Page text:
Fourth Day

Living in the moment: nothing should last forever

The demise of TweetBackup will have been irritating to its customers but hardly a disaster. The site suggested alternative solutions for users who were worried about their Twitter history going astray and a quick search on Google reveals several Twitter storage options to choose from. Social media backup is also taking place at a national level. In the US, the Library of Congress is already archiving half a billion tweets a day and here in the UK the British Library announced last month that it will be adding Facebook and Twitter posts to its existing Web archiving project. There seems to be little danger that our OMGs will be lost to posterity.

So, given that future historians with very sophisticated search engines will have all they need to understand today’s online society, do we as individuals really need to keep a record of our own social media activities? Doesn’t the medium already take up more than enough time in the present, without dwelling on the past?

In spite of the vast number of organisations offering to preserve social media records, there are a few companies offering an alternative.  Efemr, launched last month, is a self-destruct mechanism that can be attached to Twitter so that they disappear after a given period of time. Efemr has been marketed as a privacy protection device; similar products for texting were all the rage shortly after David Beckham got himself into trouble with his mobile phone. But it needn’t be all about privacy; we are all surrounded by almost unimaginable volumes of data, with email the primary culprit. Self destructing emails might well find a market too.

Another package offering a short-term approach is the social media package SnapChat,which “explodes” pictures at a set number of seconds after viewing.  This has been gaining in popularity among teens, possibly as a result of the concern expressed recently about online pictures that will haunt their unfortunate subjects forever. It’s no joke that a moment’s mirth can be preserved online indefinitely, available to anyone who chooses to look.  Emma Barnett, formerly the digital editor of the Telegraph and now the editor of the newspaper’s Women’s section, presented an entire Radio 4 programme asking whether we have the right to be forgotten, a question that encompasses not just images but the things we say, and that others say about us, online.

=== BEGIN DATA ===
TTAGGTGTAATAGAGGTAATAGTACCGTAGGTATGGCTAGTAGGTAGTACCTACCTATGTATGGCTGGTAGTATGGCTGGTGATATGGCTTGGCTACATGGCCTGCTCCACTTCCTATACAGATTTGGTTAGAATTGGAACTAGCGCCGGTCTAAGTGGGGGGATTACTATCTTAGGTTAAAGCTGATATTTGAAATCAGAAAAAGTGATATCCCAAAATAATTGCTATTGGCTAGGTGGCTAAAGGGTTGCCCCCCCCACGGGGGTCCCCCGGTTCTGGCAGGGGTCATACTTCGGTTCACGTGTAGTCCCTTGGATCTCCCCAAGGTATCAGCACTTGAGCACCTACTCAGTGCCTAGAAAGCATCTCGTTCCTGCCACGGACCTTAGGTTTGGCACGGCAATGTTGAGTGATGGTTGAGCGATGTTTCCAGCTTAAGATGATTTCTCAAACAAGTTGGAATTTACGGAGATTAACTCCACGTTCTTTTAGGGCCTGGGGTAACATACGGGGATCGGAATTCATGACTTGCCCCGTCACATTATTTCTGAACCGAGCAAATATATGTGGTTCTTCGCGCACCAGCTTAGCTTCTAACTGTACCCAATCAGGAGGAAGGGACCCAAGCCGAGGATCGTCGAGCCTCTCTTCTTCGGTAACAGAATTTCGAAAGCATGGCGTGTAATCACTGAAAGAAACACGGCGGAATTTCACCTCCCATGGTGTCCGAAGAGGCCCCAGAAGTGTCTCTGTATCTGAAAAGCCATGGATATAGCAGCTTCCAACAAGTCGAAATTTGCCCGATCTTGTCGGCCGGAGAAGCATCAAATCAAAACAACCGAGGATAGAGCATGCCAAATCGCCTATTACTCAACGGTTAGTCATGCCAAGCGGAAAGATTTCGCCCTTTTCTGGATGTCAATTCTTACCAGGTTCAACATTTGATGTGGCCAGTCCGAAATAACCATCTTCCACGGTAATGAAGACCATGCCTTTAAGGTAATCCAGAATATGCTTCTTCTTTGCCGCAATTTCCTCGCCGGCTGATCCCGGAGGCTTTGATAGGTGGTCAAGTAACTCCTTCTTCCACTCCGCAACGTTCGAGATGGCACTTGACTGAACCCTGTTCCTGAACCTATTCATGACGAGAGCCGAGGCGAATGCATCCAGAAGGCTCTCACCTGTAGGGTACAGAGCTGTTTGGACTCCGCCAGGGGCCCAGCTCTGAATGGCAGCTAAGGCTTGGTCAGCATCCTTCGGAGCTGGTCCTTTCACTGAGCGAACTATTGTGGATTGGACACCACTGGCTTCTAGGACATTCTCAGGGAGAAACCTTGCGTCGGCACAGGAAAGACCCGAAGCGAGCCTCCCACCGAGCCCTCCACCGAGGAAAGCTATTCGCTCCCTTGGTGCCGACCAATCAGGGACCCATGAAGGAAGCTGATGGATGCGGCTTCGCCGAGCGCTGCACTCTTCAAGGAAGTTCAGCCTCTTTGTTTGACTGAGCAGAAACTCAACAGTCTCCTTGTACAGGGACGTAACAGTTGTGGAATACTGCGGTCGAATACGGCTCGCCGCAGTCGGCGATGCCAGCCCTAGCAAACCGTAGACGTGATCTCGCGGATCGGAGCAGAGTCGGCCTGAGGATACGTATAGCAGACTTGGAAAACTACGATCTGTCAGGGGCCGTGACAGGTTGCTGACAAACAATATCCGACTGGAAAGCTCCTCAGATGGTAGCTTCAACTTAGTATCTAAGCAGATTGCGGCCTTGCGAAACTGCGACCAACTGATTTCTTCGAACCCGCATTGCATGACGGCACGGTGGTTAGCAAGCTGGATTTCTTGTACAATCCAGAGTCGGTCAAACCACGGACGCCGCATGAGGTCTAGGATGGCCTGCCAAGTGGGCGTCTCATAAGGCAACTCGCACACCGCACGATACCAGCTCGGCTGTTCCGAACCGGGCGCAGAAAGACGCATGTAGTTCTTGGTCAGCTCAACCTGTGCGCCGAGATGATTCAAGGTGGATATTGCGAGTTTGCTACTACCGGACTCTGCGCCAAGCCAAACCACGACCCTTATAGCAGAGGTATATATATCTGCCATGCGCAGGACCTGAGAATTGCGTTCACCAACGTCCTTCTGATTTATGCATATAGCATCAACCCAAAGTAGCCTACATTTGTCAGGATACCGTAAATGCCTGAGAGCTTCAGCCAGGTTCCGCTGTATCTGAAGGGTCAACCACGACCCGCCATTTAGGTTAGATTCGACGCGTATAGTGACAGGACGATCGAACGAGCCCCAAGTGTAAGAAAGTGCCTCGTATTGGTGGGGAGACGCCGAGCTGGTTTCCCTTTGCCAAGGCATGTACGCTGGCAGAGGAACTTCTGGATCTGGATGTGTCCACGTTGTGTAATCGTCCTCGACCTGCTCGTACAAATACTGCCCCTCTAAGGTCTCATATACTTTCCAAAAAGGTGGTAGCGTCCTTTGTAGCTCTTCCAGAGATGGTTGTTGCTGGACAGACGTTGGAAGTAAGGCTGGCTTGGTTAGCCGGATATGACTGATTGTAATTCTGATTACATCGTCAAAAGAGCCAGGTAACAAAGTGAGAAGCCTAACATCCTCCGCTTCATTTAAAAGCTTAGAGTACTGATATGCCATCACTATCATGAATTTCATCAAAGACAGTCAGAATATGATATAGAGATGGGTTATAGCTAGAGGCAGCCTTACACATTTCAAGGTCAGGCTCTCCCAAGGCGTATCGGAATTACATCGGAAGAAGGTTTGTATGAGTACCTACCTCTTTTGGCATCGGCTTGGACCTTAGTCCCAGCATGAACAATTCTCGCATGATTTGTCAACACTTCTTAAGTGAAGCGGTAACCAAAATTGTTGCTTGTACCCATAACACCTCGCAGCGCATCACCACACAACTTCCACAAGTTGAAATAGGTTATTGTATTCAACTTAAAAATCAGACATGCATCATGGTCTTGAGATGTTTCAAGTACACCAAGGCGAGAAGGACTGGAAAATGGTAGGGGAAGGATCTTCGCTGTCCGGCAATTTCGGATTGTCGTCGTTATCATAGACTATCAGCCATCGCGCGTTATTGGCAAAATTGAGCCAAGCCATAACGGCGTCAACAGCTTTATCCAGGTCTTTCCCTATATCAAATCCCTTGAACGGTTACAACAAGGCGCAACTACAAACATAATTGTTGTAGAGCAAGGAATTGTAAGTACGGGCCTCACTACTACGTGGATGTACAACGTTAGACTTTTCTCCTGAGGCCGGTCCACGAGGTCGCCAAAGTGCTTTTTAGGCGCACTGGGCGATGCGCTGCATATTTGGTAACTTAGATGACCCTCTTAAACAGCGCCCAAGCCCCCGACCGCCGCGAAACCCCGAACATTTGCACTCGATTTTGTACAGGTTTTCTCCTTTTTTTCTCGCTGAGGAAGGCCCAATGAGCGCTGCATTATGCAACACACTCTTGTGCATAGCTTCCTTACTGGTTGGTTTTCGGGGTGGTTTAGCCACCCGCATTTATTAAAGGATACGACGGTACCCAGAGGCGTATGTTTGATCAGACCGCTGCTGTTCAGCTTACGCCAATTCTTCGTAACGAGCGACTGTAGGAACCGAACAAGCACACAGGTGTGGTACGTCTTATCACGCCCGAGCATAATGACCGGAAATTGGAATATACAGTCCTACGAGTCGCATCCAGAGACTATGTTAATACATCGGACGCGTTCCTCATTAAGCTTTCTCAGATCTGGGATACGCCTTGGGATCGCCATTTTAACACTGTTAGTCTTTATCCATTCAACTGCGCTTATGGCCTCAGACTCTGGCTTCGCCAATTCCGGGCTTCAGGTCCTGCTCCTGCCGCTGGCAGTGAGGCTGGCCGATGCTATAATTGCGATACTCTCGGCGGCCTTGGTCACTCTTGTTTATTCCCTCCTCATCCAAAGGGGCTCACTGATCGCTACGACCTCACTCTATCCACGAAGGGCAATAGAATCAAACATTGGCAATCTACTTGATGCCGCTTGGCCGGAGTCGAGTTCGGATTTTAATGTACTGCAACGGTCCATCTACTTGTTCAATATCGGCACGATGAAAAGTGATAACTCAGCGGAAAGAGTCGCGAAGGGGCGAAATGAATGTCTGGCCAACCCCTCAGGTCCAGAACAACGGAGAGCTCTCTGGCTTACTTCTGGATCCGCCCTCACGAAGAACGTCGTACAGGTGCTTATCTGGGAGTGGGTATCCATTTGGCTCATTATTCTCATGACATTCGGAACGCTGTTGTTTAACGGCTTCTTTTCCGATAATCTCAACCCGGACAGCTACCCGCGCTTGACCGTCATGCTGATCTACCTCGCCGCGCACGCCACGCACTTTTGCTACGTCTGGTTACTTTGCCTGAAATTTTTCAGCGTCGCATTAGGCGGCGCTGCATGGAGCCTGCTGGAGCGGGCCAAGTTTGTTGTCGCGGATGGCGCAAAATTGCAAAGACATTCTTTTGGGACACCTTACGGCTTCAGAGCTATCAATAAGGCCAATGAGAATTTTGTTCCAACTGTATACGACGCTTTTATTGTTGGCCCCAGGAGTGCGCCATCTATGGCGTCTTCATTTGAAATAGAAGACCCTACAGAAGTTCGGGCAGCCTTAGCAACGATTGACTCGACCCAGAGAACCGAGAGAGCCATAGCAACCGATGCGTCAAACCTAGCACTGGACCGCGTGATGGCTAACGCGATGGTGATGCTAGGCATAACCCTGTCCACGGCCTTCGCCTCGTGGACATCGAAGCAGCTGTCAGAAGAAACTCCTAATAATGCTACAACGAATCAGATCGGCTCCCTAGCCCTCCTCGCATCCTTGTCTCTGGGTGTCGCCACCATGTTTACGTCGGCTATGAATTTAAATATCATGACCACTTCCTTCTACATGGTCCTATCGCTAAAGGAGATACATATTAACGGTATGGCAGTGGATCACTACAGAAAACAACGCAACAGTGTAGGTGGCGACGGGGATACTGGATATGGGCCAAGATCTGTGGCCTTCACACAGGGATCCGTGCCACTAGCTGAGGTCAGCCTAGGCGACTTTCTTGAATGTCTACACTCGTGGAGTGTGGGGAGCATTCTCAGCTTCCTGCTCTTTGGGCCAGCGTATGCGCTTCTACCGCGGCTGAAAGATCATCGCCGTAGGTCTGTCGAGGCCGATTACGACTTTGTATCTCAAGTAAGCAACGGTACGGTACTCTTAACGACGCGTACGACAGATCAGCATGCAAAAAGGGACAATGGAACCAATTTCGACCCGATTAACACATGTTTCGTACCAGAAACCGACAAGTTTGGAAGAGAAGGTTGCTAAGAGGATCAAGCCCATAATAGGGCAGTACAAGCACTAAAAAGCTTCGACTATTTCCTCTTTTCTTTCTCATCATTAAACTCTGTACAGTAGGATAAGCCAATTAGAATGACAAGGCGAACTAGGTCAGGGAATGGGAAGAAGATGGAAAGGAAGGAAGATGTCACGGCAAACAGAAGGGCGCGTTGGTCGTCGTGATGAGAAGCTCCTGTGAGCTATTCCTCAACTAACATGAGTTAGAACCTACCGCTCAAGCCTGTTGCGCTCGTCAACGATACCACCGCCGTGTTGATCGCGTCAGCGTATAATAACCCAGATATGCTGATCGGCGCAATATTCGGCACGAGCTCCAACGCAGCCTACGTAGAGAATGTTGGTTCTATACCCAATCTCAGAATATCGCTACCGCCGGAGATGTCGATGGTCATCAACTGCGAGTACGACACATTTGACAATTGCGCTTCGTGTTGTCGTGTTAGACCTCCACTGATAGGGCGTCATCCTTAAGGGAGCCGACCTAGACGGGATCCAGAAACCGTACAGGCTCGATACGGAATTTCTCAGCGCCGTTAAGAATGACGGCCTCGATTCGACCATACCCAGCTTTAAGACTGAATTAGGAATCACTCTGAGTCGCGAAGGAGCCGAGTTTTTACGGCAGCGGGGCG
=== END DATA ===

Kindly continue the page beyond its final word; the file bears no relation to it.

Another reason why Snapchat is doing well could be down to the fact that it can be very attractive to have things that don’t last forever.  The product’s website sums it up quite nicely with a reference to the “allure of fleeting messages.”  From live performances to sandcastles, however much we try to record them in photographs and on film, the copy is never quite the same as the original.  The terms “you had to be there,” and “well it was funny at the time” could apply equally to our online lives.

Tweets, status updates and live chat. All are brief, often amusing, but always of the moment. These communications are not letters to be bound with ribbon and preserved carefully in a drawer.  They are much more akin to Post-it notes than to literature, if a little more witty.  I’m sure that someone somewhere has already suggested archiving Post-it notes, and perhaps one day the British Library will think this a good idea.  I notice, however, that most of us are not peeling the yellow stickers off our computers in order to file them away for future reference.  Why should we want to do so with social media? Our obsession with keeping a record of everything electronic may initially have been fuelled by good intentions and legal best practice, but when it comes to the personal archiving of tweets, things have gone too far.  We need to let it go.

The author

Xanthe is a co-founder and director of Fourth Day PR

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